Simulations of structure formation in the universe: hot vs. cold dark matter
Tutor / director / evaluatorRomero, Alessandro
Document typeMaster thesis (pre-Bologna period)
Rights accessRestricted access - author's decision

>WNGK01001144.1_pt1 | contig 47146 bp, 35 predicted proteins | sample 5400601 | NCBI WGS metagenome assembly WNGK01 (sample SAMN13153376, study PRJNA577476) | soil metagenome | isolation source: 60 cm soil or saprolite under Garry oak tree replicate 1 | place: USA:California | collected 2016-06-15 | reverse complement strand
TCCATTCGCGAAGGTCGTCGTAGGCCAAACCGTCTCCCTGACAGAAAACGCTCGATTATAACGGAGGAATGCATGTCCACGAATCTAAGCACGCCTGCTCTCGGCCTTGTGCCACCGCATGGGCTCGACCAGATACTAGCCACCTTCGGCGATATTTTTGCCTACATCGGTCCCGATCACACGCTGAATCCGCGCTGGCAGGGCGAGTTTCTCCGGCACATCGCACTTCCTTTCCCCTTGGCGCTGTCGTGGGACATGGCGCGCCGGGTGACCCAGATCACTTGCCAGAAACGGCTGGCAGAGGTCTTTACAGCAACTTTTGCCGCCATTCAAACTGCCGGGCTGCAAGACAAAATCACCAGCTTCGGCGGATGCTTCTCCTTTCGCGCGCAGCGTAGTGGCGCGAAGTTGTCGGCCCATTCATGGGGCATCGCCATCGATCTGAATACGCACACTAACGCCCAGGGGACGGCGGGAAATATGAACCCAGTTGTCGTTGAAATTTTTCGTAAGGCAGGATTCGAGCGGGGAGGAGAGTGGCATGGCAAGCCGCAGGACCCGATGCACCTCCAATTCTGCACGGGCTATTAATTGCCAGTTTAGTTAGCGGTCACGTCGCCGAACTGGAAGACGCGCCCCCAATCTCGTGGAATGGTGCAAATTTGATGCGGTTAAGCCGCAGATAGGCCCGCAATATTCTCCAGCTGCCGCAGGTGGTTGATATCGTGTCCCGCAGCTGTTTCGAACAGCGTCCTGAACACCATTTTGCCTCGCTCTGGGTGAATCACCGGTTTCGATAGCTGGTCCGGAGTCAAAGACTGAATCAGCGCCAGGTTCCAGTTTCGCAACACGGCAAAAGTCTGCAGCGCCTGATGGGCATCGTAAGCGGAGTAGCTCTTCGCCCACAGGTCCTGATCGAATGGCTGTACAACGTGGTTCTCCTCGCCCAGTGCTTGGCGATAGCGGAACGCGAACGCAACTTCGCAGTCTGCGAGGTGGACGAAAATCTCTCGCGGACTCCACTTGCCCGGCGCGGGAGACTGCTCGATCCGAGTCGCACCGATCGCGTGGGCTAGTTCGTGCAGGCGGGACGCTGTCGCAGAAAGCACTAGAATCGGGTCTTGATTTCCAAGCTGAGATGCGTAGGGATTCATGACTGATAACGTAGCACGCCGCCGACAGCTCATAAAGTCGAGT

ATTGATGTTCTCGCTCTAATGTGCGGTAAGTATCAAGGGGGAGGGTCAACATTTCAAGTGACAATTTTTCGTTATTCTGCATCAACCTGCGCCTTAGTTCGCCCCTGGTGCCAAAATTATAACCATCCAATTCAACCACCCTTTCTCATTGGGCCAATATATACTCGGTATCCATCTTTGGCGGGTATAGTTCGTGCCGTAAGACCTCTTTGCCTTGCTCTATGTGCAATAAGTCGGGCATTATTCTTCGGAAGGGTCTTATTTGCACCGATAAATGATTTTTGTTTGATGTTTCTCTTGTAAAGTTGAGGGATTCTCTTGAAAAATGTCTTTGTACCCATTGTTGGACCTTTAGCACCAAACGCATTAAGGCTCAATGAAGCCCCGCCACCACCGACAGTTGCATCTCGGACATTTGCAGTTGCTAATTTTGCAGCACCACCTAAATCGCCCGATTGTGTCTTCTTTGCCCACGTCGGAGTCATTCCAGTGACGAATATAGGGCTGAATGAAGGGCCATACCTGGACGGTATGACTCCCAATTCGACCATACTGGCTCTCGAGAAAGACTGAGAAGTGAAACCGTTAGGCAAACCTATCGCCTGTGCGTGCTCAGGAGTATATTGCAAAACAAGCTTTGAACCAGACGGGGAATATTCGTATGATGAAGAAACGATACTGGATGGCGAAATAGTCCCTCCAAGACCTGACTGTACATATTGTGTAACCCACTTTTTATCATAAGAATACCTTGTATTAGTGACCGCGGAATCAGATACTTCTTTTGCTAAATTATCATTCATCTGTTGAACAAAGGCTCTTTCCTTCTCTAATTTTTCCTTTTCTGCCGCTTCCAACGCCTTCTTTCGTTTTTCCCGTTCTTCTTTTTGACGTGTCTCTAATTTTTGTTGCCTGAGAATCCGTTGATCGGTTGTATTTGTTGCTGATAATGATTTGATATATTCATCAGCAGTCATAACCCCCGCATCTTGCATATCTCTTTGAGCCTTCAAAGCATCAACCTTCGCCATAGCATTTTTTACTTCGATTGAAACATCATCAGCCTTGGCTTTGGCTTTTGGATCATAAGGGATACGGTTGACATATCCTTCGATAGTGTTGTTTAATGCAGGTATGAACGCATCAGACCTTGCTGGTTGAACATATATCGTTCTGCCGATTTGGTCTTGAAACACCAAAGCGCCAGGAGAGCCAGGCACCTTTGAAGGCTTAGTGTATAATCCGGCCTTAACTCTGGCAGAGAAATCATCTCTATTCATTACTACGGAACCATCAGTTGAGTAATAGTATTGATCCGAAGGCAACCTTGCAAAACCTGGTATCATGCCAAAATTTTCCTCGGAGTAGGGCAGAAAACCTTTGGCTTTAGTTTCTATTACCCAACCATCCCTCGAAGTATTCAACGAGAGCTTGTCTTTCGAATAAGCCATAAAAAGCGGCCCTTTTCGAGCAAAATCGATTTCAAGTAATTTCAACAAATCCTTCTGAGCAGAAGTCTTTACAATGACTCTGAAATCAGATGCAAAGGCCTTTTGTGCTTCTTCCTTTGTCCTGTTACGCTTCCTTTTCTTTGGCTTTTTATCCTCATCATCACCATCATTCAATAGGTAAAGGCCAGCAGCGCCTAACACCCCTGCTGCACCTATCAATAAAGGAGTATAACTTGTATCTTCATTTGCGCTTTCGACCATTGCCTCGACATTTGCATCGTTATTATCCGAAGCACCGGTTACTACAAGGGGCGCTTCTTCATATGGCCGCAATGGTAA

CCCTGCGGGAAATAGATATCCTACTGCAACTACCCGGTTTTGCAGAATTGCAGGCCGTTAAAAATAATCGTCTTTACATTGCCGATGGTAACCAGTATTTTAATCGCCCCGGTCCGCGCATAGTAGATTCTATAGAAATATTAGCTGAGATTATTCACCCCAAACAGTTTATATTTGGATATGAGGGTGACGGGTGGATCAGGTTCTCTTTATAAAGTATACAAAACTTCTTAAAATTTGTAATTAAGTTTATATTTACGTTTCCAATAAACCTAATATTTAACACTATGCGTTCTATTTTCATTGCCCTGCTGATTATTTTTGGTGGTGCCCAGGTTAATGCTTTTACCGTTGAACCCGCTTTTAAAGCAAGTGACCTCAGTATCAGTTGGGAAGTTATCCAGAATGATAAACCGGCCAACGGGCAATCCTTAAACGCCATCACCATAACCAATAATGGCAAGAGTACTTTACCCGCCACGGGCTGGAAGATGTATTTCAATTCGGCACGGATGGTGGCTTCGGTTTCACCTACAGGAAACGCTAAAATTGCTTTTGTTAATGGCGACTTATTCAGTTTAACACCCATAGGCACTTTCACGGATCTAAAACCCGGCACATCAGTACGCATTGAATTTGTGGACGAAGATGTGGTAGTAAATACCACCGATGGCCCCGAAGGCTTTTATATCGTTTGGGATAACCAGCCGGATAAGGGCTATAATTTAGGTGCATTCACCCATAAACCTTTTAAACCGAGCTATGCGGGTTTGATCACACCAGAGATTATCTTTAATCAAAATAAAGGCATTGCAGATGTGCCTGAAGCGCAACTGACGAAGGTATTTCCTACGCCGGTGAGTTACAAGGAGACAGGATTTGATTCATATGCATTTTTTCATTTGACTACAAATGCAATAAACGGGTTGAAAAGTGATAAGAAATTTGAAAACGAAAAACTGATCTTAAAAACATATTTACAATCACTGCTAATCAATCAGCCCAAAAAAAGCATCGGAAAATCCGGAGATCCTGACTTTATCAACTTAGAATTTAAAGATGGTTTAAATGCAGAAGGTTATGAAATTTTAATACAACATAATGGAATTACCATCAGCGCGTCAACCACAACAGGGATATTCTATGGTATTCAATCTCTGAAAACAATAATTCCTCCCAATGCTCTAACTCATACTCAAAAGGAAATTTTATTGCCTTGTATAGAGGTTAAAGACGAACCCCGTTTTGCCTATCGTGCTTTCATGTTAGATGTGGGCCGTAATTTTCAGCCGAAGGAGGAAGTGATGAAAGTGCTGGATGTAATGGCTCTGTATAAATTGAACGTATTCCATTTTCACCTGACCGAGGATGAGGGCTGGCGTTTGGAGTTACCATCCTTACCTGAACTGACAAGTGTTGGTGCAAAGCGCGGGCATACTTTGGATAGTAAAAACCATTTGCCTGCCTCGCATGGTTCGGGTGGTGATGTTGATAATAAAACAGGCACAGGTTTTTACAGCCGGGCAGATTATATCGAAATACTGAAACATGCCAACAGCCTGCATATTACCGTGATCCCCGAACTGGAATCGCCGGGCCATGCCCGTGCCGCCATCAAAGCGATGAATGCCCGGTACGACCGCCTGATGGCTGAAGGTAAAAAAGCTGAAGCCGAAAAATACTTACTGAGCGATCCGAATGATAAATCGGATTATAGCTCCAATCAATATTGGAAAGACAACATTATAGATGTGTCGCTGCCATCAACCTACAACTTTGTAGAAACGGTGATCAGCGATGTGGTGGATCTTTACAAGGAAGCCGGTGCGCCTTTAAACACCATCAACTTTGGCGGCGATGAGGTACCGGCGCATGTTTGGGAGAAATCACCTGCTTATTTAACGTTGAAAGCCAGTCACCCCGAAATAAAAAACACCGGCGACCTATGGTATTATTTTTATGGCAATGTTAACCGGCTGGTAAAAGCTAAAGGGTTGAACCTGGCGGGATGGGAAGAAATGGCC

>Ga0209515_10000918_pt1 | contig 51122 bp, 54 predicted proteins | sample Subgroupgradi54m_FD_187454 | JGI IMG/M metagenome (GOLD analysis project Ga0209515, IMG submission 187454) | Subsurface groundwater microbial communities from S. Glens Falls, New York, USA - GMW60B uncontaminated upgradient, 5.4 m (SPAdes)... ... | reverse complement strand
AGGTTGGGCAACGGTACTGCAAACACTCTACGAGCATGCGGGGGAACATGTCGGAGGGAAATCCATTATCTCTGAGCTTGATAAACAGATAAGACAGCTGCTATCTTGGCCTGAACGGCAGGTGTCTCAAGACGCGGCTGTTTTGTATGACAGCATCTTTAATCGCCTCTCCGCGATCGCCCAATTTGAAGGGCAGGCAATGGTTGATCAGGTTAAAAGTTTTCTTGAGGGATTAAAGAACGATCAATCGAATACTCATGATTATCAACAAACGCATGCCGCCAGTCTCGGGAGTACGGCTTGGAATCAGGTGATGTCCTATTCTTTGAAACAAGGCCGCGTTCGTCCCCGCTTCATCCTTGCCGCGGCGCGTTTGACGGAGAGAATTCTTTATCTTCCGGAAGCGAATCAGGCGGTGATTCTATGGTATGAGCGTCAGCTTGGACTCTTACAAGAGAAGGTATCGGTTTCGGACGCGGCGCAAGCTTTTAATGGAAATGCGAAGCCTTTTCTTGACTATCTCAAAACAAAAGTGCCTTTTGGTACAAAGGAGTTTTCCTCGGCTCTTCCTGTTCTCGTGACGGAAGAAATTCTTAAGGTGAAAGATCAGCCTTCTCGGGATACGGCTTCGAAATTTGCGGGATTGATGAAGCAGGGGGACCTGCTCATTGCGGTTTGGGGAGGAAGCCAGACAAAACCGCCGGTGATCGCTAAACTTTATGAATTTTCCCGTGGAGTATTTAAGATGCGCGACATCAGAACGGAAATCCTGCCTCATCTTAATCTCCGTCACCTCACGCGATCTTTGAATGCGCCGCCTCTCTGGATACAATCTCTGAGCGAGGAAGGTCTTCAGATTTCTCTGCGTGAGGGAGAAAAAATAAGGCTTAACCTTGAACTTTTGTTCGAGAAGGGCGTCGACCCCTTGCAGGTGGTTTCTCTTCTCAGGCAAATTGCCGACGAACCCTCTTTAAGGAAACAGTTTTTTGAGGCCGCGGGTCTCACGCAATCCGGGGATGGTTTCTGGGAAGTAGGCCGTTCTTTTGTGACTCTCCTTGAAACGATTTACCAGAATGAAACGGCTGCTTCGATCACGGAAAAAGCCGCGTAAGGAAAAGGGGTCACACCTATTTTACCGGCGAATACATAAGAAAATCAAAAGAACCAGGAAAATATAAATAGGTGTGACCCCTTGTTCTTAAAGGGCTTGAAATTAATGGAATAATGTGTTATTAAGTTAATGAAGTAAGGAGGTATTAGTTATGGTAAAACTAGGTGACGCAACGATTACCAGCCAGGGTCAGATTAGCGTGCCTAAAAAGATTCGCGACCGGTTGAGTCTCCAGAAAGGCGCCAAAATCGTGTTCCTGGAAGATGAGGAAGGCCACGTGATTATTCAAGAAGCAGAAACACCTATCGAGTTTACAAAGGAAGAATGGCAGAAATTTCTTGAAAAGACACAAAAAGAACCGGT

In the last century, new observational techniques and discoveries such as the Cosmic Microwave Background Radiation have brought a new dimension of knowledge about the Universe. Therefore new theories and models have been proposed to explain the observed Universe. Computer simulations are a very important tool because they lay a bridge between theory, often over-simpli ed, and observations, which reveal the complexity of our Universe. In this thesis, it is given a review of observations including the most important discoveries and results that help to describe the Universe and have been used to develop the models considered nowadays. The cosmological theory behind the large-scale structure formation is explained, from the basis of the Friedman model to the formation of structures through the linear, quasi-linear and non-linear regime, including the Zeldovich approximation and the spherical collapse model. Furthermore, the di erent types of codes used for cosmological simulations are introduced, focusing on the N-body codes and presenting the code used in this thesis, developed by Klypin & Holtzman (1997). The tools used to analyse the results: density plots, power spectrum and mass variance are described as well. Three main sets of simulations have been performed: a basic simulation (RUN0) with standard cosmological parameters, simulations of CDM and simulations of Hot+Cold Dark Matter (HCDM). All the simulations use 323 particles, while di erent cosmological parameters have been changed e.g. 8, m, and n. Thus, it is observed that higher values of m and low values of lead to more clustering and hence more developed structures. Moreover, the e ect of 8 appears to be critical, since it determines the amplitude of the density uctuations at the initial redshift of the simulation. When studying the presence of hot dark matter, the main di erence comes from the cut-o in the power spectrum due to the hot dark matter free-streaming, resulting in less developed structures. Similarly to the previous case, the e ects of the cosmological parameters are explained for this model. Finally, some additional simulations regarding dark halos populations and density pro- les are included in the Appendix.